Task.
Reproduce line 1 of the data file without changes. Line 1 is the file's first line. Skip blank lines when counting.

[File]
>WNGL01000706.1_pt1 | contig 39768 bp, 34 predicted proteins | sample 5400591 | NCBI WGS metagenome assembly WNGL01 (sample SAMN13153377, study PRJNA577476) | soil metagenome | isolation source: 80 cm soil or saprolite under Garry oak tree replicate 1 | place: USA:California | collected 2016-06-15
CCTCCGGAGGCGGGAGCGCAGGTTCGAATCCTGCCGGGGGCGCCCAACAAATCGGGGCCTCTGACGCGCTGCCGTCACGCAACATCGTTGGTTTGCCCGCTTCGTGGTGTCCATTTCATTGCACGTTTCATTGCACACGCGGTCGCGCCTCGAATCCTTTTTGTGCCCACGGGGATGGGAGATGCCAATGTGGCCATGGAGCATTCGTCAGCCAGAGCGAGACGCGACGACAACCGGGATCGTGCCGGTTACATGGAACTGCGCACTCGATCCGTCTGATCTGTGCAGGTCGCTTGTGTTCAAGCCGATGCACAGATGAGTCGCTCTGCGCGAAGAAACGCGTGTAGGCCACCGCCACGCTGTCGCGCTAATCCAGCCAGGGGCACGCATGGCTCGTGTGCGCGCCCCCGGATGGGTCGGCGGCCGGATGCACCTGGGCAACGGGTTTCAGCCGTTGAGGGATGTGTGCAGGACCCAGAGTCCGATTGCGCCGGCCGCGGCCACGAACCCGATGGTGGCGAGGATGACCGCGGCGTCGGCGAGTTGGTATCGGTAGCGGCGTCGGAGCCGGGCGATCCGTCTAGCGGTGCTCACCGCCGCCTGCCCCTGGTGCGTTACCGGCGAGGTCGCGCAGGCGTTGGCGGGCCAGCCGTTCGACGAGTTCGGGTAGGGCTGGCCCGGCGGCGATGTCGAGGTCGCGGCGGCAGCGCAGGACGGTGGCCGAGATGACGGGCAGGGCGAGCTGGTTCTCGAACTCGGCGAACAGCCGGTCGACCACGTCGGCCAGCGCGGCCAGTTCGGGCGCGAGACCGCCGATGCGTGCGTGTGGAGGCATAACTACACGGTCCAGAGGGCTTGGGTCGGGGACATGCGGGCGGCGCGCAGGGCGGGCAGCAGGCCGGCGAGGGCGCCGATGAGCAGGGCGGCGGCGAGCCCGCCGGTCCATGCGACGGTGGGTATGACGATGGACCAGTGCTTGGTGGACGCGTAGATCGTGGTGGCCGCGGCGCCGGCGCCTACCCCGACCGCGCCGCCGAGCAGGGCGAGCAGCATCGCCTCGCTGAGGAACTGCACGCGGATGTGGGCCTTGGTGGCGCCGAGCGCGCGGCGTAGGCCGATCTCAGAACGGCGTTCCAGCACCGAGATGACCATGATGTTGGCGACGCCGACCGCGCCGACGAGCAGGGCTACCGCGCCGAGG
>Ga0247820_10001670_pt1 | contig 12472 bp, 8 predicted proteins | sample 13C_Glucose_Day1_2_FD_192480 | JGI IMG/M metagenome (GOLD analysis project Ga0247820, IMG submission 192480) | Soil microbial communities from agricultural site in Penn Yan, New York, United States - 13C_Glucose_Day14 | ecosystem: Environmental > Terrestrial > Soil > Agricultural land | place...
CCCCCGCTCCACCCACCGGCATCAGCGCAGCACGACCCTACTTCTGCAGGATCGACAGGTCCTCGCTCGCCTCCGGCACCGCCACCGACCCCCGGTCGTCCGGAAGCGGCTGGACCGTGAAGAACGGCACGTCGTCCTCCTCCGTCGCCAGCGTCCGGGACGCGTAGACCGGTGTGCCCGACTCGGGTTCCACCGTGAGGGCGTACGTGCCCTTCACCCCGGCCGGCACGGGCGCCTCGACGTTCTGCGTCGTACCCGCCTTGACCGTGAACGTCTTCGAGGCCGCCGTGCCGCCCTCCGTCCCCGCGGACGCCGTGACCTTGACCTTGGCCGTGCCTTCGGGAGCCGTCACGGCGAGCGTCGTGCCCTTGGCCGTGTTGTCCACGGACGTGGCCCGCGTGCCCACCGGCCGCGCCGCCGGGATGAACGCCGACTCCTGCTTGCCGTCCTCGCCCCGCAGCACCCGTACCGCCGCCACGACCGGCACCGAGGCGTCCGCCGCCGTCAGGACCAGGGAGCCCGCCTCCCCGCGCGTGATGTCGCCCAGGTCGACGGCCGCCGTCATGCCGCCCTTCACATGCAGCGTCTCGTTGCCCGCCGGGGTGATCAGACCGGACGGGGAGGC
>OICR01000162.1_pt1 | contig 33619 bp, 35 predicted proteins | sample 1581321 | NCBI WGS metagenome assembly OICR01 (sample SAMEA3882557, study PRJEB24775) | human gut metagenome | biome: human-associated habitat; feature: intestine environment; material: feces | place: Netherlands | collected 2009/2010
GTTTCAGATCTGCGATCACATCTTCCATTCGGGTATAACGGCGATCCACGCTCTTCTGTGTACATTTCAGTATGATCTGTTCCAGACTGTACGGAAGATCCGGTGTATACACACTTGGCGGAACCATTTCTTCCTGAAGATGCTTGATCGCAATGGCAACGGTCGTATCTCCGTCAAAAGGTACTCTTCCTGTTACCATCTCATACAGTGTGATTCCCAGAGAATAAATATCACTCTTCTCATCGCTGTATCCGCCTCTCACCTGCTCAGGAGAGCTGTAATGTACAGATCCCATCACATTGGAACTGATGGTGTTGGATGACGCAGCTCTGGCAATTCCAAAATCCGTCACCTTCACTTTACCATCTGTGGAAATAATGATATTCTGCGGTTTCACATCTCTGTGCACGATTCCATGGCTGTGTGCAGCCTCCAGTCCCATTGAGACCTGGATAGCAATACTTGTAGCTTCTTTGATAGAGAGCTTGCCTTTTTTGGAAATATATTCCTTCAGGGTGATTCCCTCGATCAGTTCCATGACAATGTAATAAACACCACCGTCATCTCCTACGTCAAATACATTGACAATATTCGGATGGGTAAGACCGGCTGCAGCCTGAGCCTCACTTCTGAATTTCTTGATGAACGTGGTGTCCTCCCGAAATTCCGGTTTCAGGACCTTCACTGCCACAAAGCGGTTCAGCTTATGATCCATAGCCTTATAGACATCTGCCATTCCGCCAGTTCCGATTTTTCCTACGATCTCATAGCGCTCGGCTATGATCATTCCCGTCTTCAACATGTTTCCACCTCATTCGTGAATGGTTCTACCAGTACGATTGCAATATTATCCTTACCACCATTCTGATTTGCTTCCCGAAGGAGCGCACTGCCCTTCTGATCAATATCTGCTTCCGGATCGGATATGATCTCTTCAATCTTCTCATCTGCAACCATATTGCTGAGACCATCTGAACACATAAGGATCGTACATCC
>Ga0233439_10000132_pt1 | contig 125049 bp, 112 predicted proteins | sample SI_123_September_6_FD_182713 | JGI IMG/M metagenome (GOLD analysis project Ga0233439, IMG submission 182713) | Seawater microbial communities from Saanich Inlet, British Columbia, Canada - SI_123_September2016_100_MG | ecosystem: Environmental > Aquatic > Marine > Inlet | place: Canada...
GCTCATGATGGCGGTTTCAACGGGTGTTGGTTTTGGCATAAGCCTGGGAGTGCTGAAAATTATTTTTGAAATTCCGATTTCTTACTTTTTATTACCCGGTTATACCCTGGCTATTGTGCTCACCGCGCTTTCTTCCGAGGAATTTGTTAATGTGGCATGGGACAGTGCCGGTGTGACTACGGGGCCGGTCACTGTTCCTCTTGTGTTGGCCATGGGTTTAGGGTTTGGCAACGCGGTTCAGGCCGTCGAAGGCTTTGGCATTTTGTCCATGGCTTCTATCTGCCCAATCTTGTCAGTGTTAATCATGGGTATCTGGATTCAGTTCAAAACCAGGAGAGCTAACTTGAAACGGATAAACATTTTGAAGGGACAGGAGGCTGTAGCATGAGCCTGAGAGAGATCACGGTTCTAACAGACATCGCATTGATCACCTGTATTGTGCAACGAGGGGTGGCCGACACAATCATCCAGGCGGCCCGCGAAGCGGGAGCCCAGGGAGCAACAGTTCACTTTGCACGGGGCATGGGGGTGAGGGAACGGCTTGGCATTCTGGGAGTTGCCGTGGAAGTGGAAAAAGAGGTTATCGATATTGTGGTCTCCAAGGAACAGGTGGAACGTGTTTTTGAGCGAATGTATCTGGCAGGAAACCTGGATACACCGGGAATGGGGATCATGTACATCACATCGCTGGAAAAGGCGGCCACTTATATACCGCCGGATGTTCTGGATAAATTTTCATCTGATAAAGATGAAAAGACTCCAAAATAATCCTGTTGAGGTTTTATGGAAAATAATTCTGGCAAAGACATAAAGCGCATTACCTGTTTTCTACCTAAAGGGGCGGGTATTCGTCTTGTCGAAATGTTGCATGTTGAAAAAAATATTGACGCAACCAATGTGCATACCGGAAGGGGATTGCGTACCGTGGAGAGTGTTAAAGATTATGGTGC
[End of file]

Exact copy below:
>WNGL01000706.1_pt1 | contig 39768 bp, 34 predicted proteins | sample 5400591 | NCBI WGS metagenome assembly WNGL01 (sample SAMN13153377, study PRJNA577476) | soil metagenome | isolation source: 80 cm soil or saprolite under Garry oak tree replicate 1 | place: USA:California | collected 2016-06-15